Soluble di-iron monooxygenases (SDIMOs) are multi-component enzymes catalysing the oxidation of various substrates. These enzymes are characterized by high sequence and functional diversity that is still not well understood despite their key role in biotechnological processes including contaminant biodegradation. In this study, we analysed a mutant of Rhodoccocus aetherivorans BCP1 (BCP1-2.10) characterized by a transposon insertion in the gene smoA encoding the alpha subunit of the plasmid-located SDIMO SmoABCD. The mutant BCP1-2.10 showed a reduced capacity to grow on propane, lost the ability to grow on butane, pentane and n-hexane and was heavily impaired in the capacity to degrade chloroform and trichloroethane. The expression of the additional SDIMO prmABCD in BCP1-2.10 probably allowed the mutant to partially grow on propane and to degrade it, to some extent, together with the other short-chain n-alkanes. The complementation of the mutant, conducted by introducing smoABCD in the genome as a single copy under a constitutive promoter or within a plasmid under a thiostreptone-inducible promoter, allowed the recovery of the alkanotrophic phenotype as well as the capacity to degrade chlorinated n-alkanes. The heterologous expression of smoABCD allowed a non-alkanotrophic Rhodococcus strain to grow on pentane and n-hexane when the gene cluster was introduced together with the downstream genes encoding alcohol and aldehyde dehydrogenases and a GroEL chaperon. BCP1 smoA gene was shown to belong to the group 6 SDIMOs, which is a rare group of monooxygenases mostly present in Mycobacterium genus and in a few Rhodococcus strains. SmoABCD originally evolved in Mycobacterium and was then acquired by Rhodococcus through horizontal gene transfer events. This work extends the knowledge of the biotechnologically relevant SDIMOs by providing functional and evolutionary insights into a group 6 SDIMO in Rhodococcus and demonstrating its key role in the metabolism of short-chain alkanes and degradation of chlorinated n-alkanes.

Ferrari E., DiBenedetto G., Firrincieli A., Presentato A., Frascari D., Cappelletti M. (2024). Unravelling the role of the group 6 soluble di-iron monooxygenase (SDIMO) SmoABCD in alkane metabolism and chlorinated alkane degradation. MICROBIAL BIOTECHNOLOGY, 17(5), 1-16 [10.1111/1751-7915.14453].

Unravelling the role of the group 6 soluble di-iron monooxygenase (SDIMO) SmoABCD in alkane metabolism and chlorinated alkane degradation

Presentato A.;
2024-05-01

Abstract

Soluble di-iron monooxygenases (SDIMOs) are multi-component enzymes catalysing the oxidation of various substrates. These enzymes are characterized by high sequence and functional diversity that is still not well understood despite their key role in biotechnological processes including contaminant biodegradation. In this study, we analysed a mutant of Rhodoccocus aetherivorans BCP1 (BCP1-2.10) characterized by a transposon insertion in the gene smoA encoding the alpha subunit of the plasmid-located SDIMO SmoABCD. The mutant BCP1-2.10 showed a reduced capacity to grow on propane, lost the ability to grow on butane, pentane and n-hexane and was heavily impaired in the capacity to degrade chloroform and trichloroethane. The expression of the additional SDIMO prmABCD in BCP1-2.10 probably allowed the mutant to partially grow on propane and to degrade it, to some extent, together with the other short-chain n-alkanes. The complementation of the mutant, conducted by introducing smoABCD in the genome as a single copy under a constitutive promoter or within a plasmid under a thiostreptone-inducible promoter, allowed the recovery of the alkanotrophic phenotype as well as the capacity to degrade chlorinated n-alkanes. The heterologous expression of smoABCD allowed a non-alkanotrophic Rhodococcus strain to grow on pentane and n-hexane when the gene cluster was introduced together with the downstream genes encoding alcohol and aldehyde dehydrogenases and a GroEL chaperon. BCP1 smoA gene was shown to belong to the group 6 SDIMOs, which is a rare group of monooxygenases mostly present in Mycobacterium genus and in a few Rhodococcus strains. SmoABCD originally evolved in Mycobacterium and was then acquired by Rhodococcus through horizontal gene transfer events. This work extends the knowledge of the biotechnologically relevant SDIMOs by providing functional and evolutionary insights into a group 6 SDIMO in Rhodococcus and demonstrating its key role in the metabolism of short-chain alkanes and degradation of chlorinated n-alkanes.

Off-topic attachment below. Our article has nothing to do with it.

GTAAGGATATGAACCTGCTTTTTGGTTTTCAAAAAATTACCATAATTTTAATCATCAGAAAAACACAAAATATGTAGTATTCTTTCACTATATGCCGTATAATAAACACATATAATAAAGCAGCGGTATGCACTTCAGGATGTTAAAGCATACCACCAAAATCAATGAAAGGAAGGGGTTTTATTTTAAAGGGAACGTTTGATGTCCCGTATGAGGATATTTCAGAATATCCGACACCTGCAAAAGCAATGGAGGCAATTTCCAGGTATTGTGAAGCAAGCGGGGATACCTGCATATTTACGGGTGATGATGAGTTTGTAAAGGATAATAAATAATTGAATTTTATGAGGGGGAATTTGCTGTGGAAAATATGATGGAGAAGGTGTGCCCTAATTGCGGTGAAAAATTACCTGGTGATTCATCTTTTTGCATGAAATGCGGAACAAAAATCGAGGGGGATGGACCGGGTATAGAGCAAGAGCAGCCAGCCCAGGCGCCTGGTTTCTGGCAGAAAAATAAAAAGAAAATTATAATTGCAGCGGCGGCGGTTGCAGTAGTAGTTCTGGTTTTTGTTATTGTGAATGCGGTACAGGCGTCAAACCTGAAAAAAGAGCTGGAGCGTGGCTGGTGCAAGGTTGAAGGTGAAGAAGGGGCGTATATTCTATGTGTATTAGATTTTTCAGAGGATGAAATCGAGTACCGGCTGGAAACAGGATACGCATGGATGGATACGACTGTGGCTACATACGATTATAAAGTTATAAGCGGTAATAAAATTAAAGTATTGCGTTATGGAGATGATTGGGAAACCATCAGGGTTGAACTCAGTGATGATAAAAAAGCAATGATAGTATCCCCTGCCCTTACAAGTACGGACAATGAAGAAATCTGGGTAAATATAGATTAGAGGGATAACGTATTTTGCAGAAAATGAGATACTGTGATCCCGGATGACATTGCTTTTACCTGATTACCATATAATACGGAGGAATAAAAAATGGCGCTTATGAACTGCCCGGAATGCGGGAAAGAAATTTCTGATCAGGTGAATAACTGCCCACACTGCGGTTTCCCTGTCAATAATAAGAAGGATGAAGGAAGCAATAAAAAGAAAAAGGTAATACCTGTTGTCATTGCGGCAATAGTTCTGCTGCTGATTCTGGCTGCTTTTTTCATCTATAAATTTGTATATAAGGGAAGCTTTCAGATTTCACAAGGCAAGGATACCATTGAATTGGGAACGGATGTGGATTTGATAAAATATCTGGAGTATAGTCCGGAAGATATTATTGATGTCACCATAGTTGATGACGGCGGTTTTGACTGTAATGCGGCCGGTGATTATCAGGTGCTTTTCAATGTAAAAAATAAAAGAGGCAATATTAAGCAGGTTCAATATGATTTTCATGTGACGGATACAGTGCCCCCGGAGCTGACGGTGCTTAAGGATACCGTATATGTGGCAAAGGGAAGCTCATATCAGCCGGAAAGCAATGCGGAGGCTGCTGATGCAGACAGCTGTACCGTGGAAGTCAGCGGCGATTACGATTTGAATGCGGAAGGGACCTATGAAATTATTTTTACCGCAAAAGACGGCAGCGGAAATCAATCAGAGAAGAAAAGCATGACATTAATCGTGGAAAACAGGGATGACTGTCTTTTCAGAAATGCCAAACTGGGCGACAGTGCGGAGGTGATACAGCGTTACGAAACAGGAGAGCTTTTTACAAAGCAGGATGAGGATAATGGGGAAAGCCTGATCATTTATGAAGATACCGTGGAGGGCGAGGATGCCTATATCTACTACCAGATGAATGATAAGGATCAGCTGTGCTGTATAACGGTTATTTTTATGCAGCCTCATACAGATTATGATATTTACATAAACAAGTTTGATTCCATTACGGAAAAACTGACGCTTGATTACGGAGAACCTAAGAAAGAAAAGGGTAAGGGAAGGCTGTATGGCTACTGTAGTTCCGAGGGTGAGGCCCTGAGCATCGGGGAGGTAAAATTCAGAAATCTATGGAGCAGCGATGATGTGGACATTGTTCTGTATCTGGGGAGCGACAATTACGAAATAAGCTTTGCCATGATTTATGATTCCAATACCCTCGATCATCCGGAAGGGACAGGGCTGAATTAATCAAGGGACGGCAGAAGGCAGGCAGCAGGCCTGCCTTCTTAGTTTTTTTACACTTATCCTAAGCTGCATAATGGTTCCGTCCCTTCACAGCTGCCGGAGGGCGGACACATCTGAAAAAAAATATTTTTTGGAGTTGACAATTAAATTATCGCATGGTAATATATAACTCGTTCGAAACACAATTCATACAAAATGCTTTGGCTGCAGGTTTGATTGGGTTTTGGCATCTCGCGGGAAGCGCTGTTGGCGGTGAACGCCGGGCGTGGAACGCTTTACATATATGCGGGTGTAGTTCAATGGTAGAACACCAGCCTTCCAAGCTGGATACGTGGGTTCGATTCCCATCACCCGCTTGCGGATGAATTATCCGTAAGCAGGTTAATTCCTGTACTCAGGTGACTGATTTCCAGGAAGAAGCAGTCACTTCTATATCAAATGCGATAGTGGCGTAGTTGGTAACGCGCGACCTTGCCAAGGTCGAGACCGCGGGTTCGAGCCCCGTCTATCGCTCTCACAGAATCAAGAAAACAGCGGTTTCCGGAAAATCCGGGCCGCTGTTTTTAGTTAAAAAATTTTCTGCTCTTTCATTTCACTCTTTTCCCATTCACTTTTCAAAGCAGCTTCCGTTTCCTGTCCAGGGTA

mag-2024
Settore BIO/19 - Microbiologia Generale
Ferrari E., DiBenedetto G., Firrincieli A., Presentato A., Frascari D., Cappelletti M. (2024). Unravelling the role of the group 6 soluble di-iron monooxygenase (SDIMO) SmoABCD in alkane metabolism and chlorinated alkane degradation. MICROBIAL BIOTECHNOLOGY, 17(5), 1-16 [10.1111/1751-7915.14453].
File in questo prodotto:
File Dimensione Formato  
Microbial Biotechnology - 2024 - Ferrari - Unravelling the role of the group 6 soluble diâ iron monooxygenase SDIMO .pdf

accesso aperto

Tipologia: Versione Editoriale
Dimensione 4.15 MB
Formato Adobe PDF
4.15 MB Adobe PDF Visualizza/Apri

I documenti in IRIS sono protetti da copyright e tutti i diritti sono riservati, salvo diversa indicazione.

Utilizza questo identificativo per citare o creare un link a questo documento: https://hdl.handle.net/10447/640420
Citazioni
  • ???jsp.display-item.citation.pmc??? ND
  • Scopus 0
  • ???jsp.display-item.citation.isi??? 0
social impact